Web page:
To the long history of determining which food additives are “Generally Recognized as Safe” (GRAS) by the federal government, we can now add a privately developed database that is open to the public, all in the name of transparency. AIBMR Life Sciences at the Supply Side West show in Las Vegas introduced the new GRAS Self-Determination Inventory Database (GSID) earlier this week. Among its business services, the Seattle-based AIBMR prepares GRAS determinations for review by the U.S. Food and Drug Administration (FDA). The GSID collates publicly available data on self-affirmed GRAS ingredients from trade publications and other public domain sources and provides the information in an open, online database that it wants businesses will help keep updated. John R. Endres, chief science officer, acknowledges that AIBMR has started out small with the GSID, but hopes it will catch on with industry and grow rapidly. FDA’s GRAS list goes back to 1958. Any substance that is intentionally added to food is considered a food additive requiring pre-market approval from FDA, unless it’s on the GRAS list. For a decade or so after the list was published, manufacturers could write the FDA for an “opinion letter” on whether something should be considered GRAS. Safety questions got cyclamate salts removed from the GRAS list before President Richard M. Nixon ordered the list reviewed. This led to FDA implementing a review and petition process before the current GRAS notification process whereby industry submits GRAS notices to FDA, which does a review and notifies the applicant by letter. According to FDA, its response will generally fall into one of three categories:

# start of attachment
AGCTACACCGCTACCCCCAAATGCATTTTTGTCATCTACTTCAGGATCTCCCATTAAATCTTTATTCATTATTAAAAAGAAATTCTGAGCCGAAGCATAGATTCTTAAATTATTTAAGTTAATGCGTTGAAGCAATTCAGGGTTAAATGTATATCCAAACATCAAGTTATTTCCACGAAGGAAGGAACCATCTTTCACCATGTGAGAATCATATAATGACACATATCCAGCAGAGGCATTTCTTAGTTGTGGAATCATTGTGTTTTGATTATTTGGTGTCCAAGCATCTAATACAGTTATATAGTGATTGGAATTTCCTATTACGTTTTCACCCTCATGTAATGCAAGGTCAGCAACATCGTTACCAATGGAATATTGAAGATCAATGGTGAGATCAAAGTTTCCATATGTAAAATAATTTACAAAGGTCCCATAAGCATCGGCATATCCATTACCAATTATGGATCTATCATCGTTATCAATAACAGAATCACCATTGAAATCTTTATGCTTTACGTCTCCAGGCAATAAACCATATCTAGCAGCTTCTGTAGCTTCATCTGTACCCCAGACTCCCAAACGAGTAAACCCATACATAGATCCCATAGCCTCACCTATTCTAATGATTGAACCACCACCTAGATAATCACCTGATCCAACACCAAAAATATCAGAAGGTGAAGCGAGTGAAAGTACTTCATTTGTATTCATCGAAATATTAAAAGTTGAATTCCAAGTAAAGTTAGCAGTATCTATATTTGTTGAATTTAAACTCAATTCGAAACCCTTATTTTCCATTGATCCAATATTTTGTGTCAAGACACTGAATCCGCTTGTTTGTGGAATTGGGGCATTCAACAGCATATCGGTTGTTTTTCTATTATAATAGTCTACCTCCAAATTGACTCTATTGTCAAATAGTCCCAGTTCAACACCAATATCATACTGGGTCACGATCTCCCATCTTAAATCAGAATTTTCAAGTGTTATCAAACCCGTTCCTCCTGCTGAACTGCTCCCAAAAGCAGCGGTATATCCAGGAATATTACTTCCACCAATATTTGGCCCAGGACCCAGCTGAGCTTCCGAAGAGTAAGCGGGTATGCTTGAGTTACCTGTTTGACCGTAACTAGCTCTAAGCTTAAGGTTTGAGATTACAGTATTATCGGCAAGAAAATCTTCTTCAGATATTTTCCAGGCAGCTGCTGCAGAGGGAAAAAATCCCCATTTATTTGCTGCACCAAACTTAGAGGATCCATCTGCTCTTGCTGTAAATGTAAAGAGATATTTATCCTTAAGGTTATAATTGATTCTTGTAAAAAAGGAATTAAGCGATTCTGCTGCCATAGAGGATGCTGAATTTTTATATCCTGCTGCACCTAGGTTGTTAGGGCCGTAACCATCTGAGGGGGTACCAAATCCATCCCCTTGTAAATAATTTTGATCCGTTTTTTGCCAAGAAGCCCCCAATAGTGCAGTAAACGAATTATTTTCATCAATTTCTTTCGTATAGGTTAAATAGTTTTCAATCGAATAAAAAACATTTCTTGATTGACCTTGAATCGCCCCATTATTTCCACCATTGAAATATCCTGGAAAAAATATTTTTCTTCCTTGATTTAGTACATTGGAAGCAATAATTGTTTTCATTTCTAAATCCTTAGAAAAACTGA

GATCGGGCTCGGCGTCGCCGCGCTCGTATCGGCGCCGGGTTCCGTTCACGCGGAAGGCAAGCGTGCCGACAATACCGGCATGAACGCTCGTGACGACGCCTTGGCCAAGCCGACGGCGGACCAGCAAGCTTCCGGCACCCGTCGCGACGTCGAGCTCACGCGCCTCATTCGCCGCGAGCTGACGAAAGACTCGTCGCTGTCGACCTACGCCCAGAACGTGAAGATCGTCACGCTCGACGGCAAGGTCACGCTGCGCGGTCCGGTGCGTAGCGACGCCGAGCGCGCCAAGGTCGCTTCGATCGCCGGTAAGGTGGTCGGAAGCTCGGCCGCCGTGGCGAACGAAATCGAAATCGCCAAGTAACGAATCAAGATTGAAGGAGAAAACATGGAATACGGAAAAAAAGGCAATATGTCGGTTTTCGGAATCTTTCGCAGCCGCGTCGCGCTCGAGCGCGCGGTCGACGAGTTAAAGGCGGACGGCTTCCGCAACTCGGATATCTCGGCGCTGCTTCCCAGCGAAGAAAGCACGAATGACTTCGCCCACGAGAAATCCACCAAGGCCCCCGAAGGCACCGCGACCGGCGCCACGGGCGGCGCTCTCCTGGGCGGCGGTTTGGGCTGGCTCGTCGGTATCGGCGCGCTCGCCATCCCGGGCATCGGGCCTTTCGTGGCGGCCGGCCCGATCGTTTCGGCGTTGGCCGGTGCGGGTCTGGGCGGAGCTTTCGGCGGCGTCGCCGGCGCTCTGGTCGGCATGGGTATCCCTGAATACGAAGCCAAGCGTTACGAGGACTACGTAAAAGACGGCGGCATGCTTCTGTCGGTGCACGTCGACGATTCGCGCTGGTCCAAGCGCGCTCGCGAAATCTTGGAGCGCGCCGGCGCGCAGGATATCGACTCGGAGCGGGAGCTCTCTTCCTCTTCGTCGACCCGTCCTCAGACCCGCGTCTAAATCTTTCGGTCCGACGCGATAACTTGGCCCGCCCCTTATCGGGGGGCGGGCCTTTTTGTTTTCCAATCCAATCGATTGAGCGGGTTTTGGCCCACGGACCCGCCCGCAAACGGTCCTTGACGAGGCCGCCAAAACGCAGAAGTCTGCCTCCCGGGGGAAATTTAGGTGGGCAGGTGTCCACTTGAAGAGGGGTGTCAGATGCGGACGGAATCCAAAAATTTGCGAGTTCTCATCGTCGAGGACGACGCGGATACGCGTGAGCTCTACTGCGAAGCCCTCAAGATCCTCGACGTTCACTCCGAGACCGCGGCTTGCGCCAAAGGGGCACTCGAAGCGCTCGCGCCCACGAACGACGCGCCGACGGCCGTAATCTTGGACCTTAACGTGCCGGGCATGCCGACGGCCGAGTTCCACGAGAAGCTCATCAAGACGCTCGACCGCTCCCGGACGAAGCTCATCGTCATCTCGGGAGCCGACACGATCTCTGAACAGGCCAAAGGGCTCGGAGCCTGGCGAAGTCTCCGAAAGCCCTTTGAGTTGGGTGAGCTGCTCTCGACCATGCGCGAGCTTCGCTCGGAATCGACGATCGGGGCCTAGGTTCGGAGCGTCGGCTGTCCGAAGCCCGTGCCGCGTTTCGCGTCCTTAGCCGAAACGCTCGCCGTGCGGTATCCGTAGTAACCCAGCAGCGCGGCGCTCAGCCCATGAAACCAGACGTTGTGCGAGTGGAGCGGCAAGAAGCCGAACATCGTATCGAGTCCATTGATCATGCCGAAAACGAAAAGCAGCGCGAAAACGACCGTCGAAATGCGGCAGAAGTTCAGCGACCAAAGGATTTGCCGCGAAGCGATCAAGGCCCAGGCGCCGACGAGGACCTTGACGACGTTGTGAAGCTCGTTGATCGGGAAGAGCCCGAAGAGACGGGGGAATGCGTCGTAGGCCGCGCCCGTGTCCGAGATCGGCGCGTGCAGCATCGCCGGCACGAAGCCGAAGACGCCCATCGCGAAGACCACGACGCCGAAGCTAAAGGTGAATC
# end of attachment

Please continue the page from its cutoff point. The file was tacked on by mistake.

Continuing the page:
- The agency does not question the basis for the notifier’s GRAS determination;
- The agency concludes that the notice does not provide a sufficient basis for a GRAS determination (e.g., because the notice does not include appropriate data and information or because the available data and information raise questions about the safety of the notified substance); or
- The response letter states that the agency has, at the notifier’s request, ceased to evaluate the GRAS notice.
FDA’s GRAS Notice Inventory logs this activity, including whether an FDA letter has been issued. Critics argue that GRAS is too much of a self-certification process, allowing voluntarily withdrawals if challenged and not producing enough public information. The Food Additive Project at The Pew Charitable Health Trusts found about 1,000 substances on the list that FDA does not have any substantive informative about. Tom Neltner, who heads the Pew project, told Food Navigator that he is encouraging AIBMR to include all the chemicals it has determined are safe in food in its database.